In Brief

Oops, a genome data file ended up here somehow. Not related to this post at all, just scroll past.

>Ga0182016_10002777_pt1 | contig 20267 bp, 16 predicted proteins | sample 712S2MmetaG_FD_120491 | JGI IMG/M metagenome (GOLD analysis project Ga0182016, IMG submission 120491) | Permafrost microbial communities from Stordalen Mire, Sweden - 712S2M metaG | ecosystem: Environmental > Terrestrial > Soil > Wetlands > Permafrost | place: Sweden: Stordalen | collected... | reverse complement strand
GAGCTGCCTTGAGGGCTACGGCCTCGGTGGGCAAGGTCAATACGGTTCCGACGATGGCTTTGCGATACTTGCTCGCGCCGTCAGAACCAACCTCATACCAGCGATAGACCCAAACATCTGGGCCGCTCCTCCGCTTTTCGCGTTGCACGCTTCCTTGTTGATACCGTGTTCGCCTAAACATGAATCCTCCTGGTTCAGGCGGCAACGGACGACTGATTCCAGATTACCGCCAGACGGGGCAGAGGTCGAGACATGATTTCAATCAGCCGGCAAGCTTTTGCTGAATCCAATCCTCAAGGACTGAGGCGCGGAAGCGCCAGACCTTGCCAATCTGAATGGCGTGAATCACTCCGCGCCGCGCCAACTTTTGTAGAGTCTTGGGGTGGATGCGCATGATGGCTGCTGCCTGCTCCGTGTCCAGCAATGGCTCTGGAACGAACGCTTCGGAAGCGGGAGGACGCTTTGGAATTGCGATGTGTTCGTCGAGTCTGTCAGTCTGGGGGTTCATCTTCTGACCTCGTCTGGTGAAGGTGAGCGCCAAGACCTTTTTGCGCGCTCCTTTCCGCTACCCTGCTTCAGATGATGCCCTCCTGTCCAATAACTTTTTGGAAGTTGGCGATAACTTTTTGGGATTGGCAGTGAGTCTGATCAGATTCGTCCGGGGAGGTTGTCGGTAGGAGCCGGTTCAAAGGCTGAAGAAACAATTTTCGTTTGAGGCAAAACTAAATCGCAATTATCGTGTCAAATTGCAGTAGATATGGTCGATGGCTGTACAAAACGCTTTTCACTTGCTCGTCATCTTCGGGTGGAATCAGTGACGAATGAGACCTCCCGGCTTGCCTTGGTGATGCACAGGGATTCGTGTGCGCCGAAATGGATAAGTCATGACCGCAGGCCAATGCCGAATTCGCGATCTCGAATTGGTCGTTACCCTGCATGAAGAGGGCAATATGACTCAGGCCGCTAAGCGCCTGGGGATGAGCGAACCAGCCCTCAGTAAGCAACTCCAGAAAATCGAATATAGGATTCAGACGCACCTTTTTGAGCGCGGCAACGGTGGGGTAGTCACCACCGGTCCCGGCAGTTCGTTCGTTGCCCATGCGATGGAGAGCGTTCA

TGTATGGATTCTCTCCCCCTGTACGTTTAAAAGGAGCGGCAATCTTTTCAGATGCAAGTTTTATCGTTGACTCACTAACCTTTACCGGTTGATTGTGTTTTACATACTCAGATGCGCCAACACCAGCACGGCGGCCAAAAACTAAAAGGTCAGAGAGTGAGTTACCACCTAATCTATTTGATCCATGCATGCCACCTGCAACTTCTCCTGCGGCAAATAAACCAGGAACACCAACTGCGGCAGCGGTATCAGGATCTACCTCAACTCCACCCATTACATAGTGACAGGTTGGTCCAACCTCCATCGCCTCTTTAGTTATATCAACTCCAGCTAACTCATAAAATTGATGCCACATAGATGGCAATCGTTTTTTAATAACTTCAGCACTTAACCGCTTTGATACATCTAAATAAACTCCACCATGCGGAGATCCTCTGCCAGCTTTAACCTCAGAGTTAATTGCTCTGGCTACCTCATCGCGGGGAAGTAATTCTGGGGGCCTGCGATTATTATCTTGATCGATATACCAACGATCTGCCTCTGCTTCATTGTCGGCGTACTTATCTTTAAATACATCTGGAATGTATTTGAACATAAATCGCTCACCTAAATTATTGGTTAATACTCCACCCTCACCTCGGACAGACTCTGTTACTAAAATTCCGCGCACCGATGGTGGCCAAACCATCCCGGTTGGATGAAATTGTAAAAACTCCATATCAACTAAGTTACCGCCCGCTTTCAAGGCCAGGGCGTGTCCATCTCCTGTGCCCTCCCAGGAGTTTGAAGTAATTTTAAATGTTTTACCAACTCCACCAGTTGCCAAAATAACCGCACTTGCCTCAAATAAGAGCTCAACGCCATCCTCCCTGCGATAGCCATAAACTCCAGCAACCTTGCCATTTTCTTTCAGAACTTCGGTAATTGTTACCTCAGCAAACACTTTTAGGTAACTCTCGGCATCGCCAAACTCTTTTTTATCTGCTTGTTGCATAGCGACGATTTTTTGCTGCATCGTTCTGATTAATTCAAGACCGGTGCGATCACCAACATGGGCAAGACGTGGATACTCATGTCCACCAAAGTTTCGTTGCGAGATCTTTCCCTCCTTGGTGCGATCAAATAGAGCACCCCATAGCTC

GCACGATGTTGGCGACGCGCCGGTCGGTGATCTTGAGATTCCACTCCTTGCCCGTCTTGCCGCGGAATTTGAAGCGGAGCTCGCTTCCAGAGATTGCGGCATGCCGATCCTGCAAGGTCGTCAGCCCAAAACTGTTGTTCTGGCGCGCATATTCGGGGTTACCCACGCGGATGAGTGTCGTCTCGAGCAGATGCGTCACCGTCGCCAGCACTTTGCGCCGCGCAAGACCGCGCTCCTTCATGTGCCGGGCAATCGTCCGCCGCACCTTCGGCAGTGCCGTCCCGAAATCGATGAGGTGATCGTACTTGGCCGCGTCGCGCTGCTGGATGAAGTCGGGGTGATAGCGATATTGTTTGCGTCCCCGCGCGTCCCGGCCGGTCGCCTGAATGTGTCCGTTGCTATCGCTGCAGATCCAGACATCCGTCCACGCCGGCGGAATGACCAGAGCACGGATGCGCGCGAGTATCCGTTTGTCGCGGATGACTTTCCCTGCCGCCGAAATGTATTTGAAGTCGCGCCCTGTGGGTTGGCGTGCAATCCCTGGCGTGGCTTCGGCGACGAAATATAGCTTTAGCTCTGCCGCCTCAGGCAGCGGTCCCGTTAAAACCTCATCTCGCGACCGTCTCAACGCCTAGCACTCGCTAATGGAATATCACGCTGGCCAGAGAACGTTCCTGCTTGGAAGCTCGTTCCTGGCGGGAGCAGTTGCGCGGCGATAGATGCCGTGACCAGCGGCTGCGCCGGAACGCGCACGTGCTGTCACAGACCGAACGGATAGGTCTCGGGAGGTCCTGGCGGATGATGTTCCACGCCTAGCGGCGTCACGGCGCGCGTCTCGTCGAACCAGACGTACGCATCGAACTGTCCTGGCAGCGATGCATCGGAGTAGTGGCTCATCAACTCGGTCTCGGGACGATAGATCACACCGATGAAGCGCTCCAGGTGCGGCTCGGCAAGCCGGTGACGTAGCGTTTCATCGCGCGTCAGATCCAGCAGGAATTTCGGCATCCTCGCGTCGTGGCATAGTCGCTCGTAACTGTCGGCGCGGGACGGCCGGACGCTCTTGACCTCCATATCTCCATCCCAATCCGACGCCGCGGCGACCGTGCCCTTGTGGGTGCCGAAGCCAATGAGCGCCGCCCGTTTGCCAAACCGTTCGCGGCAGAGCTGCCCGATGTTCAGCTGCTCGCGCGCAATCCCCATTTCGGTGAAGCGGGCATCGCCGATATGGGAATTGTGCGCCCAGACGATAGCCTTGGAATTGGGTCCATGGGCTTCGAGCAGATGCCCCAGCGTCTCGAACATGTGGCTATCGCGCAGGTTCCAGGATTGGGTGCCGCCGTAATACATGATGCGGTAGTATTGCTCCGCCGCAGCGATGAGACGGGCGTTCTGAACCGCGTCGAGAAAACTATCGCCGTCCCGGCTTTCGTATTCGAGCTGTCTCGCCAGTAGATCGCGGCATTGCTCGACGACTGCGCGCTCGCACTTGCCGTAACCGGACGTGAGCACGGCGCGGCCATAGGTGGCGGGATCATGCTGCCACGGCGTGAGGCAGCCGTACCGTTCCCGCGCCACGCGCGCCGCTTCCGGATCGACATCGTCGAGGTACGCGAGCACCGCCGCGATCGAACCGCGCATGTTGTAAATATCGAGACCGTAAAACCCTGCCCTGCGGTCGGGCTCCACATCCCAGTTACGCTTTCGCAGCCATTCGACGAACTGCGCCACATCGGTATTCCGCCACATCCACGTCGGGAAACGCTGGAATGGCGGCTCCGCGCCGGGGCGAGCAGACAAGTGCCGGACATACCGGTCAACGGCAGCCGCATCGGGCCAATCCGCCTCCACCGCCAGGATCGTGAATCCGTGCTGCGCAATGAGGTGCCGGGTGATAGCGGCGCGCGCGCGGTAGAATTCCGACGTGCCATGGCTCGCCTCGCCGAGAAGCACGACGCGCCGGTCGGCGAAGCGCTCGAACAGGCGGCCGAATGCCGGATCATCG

ABulgaria to assess impact of Burgas-Alexandroupoli pipeline SOFIA (Reuters) – Bulgaria will decide whether to stay on board with a Russian-led trans-Balkan oil pipeline project after Sofia assesses the impact of the link on the Black Sea country’s environment, officials said yesterday. Prime Minister Boyko Borisov said the Environment Ministry’s assessment report of the planned 1-billion-euro oil link from the Bulgarian Black Sea port of Burgas to the Greek port of Alexandroupoli, due to carry Russian crude to Greece, could take up to 18 months. «If the ministry does not issue a report… showing that this project is legal and meets our standards, then it is actually not beneficial to Bulgaria,» Borisov told reporters. «Otherwise you will be planting an environmental bomb.» Bulgaria’s new center-right government, which won July elections, has been reviewing its participation in major Russian-backed energy projects agreed by the previous administration to see whether they match the national interests and the European Union’s agenda. Sentiment and dinar boosted by Serbia’s EU trade pact BELGRADE (Reuters) – Serbia’s currency surged yesterday after the European Union boosted the former Yugoslav republic’s membership prospects by approving a trade deal that had been on hold. The interim trade agreement, unblocked by EU foreign ministers on Monday, was the first formal accord between the Balkan country and the 27-nation bloc after almost two decades of international isolation. The deal is part of a Stabilization and Association Agreement with the EU and provides for the abolition of customs duties over six years and the reform of Serbia’s laws on competition and state subsidies. IMF-Romania The International Monetary Fund is «pretty firm» on its demand that Romania pass a 2010 budget with a deficit of 5.9 percent of gross domestic product to resume a 20-billion-euro aid deal, an IMF representative said yesterday. The shape and timing of Romania’s 2010 budget remain uncertain after a hotly contested presidential election which had been expected to unlock political deadlock and bring the International Monetary Fund back to the table quickly. (Reuters) Bosnian growth Bosnia’s economy is expected to grow 0.5 percent next year while its recovery is expected only in 2011 when it will grow by 3 percent, Bosnia’s central bank governor Kemal Kozaric said yesterday. «Next year will remain very difficult for the Bosnian economy. GDP will be at 0.5 percent and further recovery is expected only in 2011,» Kozaric told Reuters. Bosnia has turned to the International Monetary Fund to help it battle the impact of the global crisis but the release of the second tranche of its 1.2-billion-euro standby deal depends on further spending cuts. (Reuters) Turkish output Turkey’s industrial production surprisingly rose for the first time in 16 months on the year in October, data showed yesterday, backing estimates the economy may rebound stronger than expected after a steep contraction. Industrial production rose by 6.5 percent, the Turkish Statistics Institute said, compared to a Reuters poll forecast of a 3 percent year-on-year contraction in October. (Reuters)

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